Employees must be aware that they are interacting with AI systems, and companies should be clear about the limitations and potential biases of interacting with AI systems. On a larger scale, governments all around the world have been trying to regulate the generative AI industry, which is growing exponentially and at a speed that is too difficult to regulate with the current procedures. The first western country to initially ban ChatGPT was Italy, citing privacy concerns related to the data model. They said that they would investigate ChatGPT, and whether or not it complied with the General Data Protection Regulation.
What’s the solution?
All of this safeguarding leads to another obvious question: shouldn’t companies just block ChatGPT and other GenAI apps? Doing so presents the risk of falling behind the curve of the industry and willfully ignoring the potential productivity these tools represent. If internet security has taught us anything over the last two decades, it’s that ‘allow or block’ decisions can’t be binary—the context of the action taken, balancing security, performance, and business productivity, is what’s needed.
There is a solution to this: allowing companies to continue using ChatGPTlike tools, while also protecting the companies’ proprietary data. Businesses can do this by utilising modern data protection capabilities that incorporate AI and machine learning (ML) into critical security processes, including the safe use of generative AI tools.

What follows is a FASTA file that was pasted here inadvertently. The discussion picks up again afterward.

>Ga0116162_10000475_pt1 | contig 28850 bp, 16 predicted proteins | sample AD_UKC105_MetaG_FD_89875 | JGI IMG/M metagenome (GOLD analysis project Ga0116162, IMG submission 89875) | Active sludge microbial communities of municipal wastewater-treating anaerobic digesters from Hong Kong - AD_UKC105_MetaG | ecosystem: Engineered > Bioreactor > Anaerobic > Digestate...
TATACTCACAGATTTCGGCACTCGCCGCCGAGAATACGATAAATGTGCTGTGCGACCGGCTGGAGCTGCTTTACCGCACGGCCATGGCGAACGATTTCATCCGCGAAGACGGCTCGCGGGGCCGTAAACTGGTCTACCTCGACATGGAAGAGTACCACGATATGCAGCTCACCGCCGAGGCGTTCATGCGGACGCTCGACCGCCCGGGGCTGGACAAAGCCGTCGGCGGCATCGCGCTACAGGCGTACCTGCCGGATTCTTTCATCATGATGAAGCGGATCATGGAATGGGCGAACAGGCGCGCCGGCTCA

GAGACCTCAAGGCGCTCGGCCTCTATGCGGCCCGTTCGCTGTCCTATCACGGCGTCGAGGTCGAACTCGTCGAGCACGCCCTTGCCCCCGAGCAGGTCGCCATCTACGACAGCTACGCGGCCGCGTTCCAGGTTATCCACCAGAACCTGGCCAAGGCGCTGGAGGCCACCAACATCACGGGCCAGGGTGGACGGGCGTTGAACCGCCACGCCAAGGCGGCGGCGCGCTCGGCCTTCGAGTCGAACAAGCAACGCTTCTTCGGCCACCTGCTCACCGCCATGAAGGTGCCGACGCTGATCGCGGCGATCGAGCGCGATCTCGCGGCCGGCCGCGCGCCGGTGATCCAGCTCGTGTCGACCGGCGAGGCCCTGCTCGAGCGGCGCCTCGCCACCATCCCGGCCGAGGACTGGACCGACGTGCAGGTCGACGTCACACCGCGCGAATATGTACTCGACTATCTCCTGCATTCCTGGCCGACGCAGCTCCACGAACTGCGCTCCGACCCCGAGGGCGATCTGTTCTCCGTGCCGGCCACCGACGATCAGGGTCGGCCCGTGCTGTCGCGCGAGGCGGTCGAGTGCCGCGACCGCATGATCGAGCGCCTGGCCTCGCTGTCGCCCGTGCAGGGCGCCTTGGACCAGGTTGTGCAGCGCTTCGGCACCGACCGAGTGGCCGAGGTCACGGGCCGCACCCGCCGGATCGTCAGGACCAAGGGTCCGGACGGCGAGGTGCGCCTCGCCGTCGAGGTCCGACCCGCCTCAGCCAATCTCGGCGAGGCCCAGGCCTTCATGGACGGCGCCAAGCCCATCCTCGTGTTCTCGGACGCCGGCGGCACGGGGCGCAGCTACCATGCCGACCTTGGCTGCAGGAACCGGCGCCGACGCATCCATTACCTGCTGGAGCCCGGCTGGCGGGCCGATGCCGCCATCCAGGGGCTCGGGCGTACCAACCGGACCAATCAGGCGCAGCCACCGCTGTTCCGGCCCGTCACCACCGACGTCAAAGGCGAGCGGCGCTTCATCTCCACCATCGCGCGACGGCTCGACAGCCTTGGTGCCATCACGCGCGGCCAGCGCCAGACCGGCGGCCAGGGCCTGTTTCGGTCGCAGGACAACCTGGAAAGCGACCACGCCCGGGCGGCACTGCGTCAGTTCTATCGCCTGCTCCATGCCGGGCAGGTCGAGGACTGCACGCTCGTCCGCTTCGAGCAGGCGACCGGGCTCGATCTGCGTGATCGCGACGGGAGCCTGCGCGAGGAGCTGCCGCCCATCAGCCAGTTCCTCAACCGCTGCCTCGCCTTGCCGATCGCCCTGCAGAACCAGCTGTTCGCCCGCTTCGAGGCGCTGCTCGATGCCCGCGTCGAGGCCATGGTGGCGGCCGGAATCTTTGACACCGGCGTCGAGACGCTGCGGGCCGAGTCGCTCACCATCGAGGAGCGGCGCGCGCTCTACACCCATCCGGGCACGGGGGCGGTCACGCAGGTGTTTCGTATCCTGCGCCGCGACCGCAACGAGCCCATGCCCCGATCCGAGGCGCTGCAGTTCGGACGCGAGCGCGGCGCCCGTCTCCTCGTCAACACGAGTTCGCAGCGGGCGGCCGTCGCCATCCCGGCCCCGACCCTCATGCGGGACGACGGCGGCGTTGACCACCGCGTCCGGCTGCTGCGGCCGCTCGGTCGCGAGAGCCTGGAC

What distinguishes fully modern tools from incomplete Data Loss Prevention (DLP) solutions are several important capabilities. For example, modern DLP tools have deep contextual awareness that enables advanced DLP solutions to identify, analyse and protect structured and unstructured data. With the help of automated ML data classification and Train Your Own Classifiers (TYOC) technology, these security solutions can automatically identify and categorise new data based on a ‘train-and-forget’ approach, ensuring data protection adapts and applies well beyond what standard data identification can achieve.
Additionally, in modern DLP tools, AI-based threat protection provides unparalleled speed and exceptional results in detecting a wide range of threats, including the defence from multivarious attacks, polymorphic malware, novel phishing web domains, zero-day threats, and malicious web content. AI uses also extend to how security and network performance are usefully balanced. AI-driven SD-WAN capabilities, for example, help defenders proactively monitor the network, provide predictive insights, simplify management, minimise support tickets, and troubleshoot devices remotely, resulting in improved network performance and user experience.
The emergence of generative AI represents a milestone in human history. As in other previous computing milestones with vast potential, cybersecurity safeguards are not optional. The dynamic and evolving nature of AI introduces new attack surfaces, novel vulnerabilities, and unprecedented threats that necessitate an agile and proactive response from the security industry.
Together — with the right mindset coupled with the right investments in technology — we can forge a future where AI and humanity coexist symbiotically, unleashing the true potential of this transformative technology while safeguarding what matters most – ourselves, our data, and our shared values. Only through a collective effort and a forward-thinking approach can we ensure that AI remains a force for good, driving progress and prosperity while protecting our digital world.